Land at higher elevations with greater rainfall and with soils having better water retention was once the exclusive domain of older established minority groups (Karen, Htin, Lua'), living in permanent villages. They practice short cultivation-long fallow swiddening for subsistence crops, supplemented with increasing areas of small-scale irrigated fields where terrain and water supplies permit. In some areas wet rice now supplies as much, or more. subsistence crop as does swiddening. Many of these people supplement their subsistence agriculture by seasonal wage work in other locations (harvesting in lowland fields, mining, lumbering, clearing and weeding opium fields, temporary unskilled labour in towns, etc.) (Kunstadler 1969; Marlowe 1969). Traditionally they have deliberately maintained the forest vegetation on ridgetops. along water courses. and in sacred groves for protection against erosion, as sources of seed for forest regrowth and as sources of useful species found only in deep forests. They have also actively fought forest fires to protect the swidden regrowth. and have used numerous techniques to reduce soil erosion. to which they expect to return for another round of cultivation in about 10 years (Kunstadler 1978b; 1978e).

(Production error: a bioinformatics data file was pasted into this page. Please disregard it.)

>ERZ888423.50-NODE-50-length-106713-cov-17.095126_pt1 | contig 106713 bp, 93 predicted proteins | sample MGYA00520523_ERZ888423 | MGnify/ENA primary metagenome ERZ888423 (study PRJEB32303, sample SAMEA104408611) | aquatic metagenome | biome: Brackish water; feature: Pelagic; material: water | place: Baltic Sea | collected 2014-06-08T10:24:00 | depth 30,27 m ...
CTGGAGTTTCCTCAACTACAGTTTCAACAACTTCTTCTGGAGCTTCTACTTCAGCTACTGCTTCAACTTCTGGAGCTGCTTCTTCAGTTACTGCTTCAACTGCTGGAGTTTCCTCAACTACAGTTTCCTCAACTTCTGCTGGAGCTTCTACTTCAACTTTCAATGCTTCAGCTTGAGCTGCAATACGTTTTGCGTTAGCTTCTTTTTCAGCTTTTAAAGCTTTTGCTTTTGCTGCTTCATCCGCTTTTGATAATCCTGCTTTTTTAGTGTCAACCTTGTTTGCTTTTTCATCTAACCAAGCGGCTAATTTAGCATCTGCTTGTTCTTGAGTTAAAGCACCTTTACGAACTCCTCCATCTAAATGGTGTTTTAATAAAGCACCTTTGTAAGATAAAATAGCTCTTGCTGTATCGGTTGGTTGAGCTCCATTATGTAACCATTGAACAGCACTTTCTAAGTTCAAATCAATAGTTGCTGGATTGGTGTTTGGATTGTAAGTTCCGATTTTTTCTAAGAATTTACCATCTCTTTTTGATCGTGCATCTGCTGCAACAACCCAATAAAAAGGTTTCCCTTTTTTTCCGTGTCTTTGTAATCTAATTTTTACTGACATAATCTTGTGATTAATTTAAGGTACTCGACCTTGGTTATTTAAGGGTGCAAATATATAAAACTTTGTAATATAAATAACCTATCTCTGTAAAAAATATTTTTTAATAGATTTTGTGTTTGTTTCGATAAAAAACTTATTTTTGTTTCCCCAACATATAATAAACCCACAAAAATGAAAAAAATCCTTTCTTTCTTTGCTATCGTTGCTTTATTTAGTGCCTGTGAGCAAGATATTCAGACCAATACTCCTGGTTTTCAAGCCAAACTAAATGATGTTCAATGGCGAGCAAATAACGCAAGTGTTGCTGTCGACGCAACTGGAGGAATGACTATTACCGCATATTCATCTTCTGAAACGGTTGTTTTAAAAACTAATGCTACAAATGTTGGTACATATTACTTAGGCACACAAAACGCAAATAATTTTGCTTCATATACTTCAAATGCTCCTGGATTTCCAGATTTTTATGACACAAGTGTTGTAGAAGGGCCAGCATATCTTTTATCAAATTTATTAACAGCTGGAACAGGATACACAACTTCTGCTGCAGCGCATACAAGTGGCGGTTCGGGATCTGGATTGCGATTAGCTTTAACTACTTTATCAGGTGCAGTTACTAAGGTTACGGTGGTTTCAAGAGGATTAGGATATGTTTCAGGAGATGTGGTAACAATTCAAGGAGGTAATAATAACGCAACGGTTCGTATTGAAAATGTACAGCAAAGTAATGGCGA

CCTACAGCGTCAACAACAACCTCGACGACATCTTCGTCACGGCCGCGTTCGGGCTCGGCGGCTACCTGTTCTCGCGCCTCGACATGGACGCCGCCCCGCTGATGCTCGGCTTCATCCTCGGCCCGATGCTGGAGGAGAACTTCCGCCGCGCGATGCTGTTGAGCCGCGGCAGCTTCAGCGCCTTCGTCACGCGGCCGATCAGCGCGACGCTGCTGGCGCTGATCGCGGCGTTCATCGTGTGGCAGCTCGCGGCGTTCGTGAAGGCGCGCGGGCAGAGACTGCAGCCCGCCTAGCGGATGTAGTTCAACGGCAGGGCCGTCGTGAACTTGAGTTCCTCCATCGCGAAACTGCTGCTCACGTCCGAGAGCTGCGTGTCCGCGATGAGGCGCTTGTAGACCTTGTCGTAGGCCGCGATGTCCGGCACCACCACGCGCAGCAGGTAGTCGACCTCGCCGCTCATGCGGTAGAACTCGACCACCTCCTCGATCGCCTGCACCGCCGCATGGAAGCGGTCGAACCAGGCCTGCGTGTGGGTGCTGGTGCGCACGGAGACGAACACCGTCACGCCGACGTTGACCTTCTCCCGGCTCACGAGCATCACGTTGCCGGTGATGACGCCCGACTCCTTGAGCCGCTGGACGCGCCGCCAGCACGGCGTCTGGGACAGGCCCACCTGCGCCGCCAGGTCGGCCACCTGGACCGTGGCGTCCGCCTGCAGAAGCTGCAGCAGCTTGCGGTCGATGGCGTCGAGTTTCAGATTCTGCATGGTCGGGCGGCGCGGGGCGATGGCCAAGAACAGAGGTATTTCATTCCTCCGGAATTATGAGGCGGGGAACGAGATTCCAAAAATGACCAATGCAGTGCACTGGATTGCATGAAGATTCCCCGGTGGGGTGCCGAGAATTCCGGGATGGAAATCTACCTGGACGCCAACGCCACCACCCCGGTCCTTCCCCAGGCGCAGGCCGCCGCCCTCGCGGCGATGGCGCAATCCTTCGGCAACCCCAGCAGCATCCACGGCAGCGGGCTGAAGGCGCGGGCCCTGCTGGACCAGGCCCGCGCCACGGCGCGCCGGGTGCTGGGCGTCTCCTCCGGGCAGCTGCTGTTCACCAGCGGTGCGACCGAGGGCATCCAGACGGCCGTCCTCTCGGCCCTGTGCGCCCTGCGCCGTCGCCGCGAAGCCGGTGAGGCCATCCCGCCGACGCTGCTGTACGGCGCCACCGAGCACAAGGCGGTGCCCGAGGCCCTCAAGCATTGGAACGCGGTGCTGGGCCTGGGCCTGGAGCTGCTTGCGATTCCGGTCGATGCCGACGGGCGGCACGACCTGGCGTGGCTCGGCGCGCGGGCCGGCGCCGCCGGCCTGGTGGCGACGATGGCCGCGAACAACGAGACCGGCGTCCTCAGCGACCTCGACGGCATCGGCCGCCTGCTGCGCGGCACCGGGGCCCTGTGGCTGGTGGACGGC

Groups which have arrived in Thailand more recently (Hmong, Yao. etc.) farm these same elevations, if they can obtain the land between or within areas customarily cultivated by the autochthonous highland people. They may also farm at slightly higher elevations, which may be less desirable for subsistence crops because of slope, soil qualities, or forest cover. They often practice long cultivation-long fallow swiddening with a mixture of subsistence (rice, maize) and cash crops (opium, maize, pigs, etc.). They may select their cultivation sites because of special soil qualities (basic soils in limestone areas), because of the availability of seasonal labour supplies and subsistence commodities from nearby Karen and Lua'villages. or because of remoteness from lowland officials who might interfere with opium production. They do not control fires as effectively as Lua' and Karen villagers, they practice clear cutting and clean deep weeding regardless of problems of soil erosion and reforestation, with the result that where they cultivate the forest vegetation is replaced with a persistent grassland when the area is abandoned after a long period of cultivation (Keen 1978a).